Chapter 3: Karma-yoga

Bhaktivedanta VedaBase: Bhagavad-gītā As It Is 3.28

tattva-vit tu mahā-bāho


guṇā guṇeṣu vartanta

iti matvā na sajjate


tattva-vit — the knower of the Absolute Truth; tu — but; mahā-bāhoO mighty-armed one; guṇa-karma — of works under material influence; vibhāgayoḥ — differences; guṇāḥ — senses; guṇeṣuin sense gratification; vartanteare being engaged; iti — thus; matvā — thinking; na — never; sajjate — becomes attached.


One who is in knowledge of the Absolute Truth, O mighty-armed, does not engage himself in the senses and sense gratification, knowing well the differences between work in devotion and work for fruitive results.


The knower of the Absolute Truth is convinced of his awkward position in material association. He knows that he is part and parcel of the Supreme Personality of Godhead, Kṛṣṇa, and that his position should not be in the material creation. He knows his real identity as part and parcel of the Supreme, who is eternal bliss and knowledge, and he realizes that somehow or other he is entrapped in the material conception of life. In his pure state of existence he is meant to dovetail his activities in devotional service to the Supreme Personality of Godhead, Kṛṣṇa. He therefore engages himself in the activities of Kṛṣṇa consciousness and becomes naturally unattached to the activities of the material senses, which are all circumstantial and temporary. He knows that his material condition of life is under the supreme control of the Lord; consequently he is not disturbed by all kinds of material reactions, which he considers to be the mercy of the Lord. According to Śrīmad-Bhāgavatam, one who knows the Absolute Truth in three different features — namely Brahman, Paramātmā, and the Supreme Personality of Godhead — is called tattva-vit, for he knows also his own factual position in relationship with the Supreme.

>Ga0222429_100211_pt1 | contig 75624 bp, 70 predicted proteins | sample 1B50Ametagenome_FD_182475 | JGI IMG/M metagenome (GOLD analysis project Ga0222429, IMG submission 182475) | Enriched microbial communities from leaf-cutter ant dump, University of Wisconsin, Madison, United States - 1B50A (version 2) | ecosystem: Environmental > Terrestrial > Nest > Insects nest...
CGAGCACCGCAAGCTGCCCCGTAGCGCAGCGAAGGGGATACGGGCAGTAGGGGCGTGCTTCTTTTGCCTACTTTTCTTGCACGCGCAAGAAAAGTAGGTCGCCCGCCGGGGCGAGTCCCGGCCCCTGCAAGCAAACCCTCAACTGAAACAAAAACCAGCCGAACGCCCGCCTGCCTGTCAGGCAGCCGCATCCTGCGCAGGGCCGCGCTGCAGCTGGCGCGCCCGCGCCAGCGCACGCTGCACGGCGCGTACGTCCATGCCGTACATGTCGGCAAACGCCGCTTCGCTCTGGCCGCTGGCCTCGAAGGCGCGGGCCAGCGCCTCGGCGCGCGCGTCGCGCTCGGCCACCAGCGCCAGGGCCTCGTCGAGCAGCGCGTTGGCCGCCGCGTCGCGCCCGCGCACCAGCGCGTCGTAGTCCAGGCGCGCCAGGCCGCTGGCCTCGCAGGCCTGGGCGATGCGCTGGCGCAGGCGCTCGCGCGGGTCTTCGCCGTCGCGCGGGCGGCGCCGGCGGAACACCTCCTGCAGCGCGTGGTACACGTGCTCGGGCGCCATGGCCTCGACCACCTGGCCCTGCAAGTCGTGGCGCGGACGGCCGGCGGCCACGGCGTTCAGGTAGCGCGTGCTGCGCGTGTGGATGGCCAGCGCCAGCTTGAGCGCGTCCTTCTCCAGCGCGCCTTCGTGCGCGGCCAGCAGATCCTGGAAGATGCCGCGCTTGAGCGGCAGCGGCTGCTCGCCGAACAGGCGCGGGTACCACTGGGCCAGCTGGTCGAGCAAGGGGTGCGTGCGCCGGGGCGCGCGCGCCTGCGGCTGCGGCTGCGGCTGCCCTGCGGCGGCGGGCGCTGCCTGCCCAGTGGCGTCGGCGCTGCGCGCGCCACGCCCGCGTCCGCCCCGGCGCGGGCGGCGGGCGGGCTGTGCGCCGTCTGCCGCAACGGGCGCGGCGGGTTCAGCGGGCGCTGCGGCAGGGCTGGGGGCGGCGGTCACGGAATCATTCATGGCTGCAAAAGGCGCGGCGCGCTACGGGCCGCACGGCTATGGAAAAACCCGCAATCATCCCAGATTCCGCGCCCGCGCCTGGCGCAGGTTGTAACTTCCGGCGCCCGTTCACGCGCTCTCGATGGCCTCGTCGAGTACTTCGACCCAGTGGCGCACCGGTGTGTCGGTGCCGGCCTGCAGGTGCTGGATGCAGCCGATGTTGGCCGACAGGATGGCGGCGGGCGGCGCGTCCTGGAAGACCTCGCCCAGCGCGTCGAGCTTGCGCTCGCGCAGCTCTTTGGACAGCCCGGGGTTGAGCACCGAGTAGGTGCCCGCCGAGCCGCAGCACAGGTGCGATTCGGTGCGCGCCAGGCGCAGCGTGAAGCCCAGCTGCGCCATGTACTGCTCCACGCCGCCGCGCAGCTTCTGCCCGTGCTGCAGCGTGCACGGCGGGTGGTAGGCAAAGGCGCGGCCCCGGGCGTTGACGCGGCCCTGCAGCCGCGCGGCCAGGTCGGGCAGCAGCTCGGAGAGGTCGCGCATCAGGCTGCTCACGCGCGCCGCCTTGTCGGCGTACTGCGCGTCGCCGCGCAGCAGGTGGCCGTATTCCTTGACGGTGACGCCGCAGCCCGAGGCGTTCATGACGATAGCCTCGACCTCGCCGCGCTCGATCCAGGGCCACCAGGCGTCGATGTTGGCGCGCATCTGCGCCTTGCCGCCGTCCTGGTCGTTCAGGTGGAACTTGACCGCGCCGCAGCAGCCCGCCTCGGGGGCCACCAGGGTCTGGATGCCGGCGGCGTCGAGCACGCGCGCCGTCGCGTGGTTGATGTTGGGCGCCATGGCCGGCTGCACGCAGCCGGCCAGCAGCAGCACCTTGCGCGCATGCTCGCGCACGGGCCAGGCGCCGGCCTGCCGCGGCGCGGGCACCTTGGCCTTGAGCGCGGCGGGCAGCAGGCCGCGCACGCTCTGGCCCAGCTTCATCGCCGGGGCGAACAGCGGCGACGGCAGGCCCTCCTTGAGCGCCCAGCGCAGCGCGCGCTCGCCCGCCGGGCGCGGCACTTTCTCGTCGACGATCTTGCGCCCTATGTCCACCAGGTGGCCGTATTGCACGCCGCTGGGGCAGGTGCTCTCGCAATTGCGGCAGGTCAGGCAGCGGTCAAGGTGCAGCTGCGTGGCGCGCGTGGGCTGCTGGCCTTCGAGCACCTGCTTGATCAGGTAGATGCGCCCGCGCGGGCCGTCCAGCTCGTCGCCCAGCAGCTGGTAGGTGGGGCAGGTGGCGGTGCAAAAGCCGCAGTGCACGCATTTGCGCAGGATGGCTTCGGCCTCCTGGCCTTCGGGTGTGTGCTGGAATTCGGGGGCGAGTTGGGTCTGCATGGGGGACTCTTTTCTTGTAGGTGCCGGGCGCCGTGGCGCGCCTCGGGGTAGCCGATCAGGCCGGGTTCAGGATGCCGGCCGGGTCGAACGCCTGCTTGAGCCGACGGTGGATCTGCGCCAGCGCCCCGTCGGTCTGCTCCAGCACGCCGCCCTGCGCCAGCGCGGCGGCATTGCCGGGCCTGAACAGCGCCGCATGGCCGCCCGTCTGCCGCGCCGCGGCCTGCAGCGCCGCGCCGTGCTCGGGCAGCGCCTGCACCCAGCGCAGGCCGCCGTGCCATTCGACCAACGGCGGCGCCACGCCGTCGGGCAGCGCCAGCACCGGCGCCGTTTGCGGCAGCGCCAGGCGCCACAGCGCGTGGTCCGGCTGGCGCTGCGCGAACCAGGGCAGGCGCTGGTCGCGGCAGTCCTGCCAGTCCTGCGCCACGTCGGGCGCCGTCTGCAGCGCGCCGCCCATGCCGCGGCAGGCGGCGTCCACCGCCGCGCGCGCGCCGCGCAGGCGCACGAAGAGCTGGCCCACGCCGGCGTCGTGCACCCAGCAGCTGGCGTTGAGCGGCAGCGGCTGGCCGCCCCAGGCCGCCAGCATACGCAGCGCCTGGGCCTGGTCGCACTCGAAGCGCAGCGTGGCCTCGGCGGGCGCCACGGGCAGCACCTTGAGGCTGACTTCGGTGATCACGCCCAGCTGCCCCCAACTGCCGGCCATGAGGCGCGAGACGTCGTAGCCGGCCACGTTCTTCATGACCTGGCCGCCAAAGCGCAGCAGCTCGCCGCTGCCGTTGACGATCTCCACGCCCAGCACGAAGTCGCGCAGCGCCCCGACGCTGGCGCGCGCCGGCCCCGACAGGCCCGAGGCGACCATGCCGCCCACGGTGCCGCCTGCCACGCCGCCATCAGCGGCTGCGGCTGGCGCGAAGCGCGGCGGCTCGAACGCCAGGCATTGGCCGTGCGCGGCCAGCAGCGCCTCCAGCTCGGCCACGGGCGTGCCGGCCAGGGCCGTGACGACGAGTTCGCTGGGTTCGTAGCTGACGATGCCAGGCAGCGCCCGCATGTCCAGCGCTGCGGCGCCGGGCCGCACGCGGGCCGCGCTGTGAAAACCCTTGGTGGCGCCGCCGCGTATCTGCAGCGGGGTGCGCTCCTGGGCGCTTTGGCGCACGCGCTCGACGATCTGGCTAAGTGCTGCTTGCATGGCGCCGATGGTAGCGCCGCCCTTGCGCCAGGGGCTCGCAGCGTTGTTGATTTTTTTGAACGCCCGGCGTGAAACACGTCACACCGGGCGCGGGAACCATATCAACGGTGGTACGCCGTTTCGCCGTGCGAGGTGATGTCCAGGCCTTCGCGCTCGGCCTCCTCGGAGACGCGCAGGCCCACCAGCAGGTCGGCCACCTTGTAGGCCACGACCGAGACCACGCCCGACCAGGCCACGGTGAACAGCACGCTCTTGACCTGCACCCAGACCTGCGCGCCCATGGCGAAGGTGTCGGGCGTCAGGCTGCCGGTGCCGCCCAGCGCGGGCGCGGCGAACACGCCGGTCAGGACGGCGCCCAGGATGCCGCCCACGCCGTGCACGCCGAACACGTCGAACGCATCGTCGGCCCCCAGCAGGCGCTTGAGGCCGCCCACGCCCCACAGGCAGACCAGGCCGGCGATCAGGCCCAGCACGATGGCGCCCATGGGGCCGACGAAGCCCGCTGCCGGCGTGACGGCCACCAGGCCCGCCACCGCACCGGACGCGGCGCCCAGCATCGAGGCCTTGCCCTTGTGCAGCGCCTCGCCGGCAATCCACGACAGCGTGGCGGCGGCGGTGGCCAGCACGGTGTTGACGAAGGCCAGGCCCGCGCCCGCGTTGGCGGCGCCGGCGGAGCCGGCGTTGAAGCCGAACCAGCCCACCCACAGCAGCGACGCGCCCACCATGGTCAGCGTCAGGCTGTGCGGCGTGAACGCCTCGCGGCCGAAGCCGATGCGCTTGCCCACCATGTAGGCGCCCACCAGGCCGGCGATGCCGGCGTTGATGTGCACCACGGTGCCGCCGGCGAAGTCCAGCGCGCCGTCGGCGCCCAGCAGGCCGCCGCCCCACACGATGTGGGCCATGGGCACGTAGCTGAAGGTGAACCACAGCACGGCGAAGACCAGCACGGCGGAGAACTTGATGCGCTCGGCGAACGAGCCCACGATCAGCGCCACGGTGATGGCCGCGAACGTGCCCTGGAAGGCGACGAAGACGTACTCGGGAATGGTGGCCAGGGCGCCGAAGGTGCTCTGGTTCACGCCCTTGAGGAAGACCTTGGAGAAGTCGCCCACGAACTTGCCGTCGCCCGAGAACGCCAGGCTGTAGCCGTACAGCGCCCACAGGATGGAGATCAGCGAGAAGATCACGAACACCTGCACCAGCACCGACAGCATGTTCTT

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His Divine Grace A. C. Bhaktivedanta Swami Prabhupāda, Founder Ācārya of the International Society for Krishna Consciousness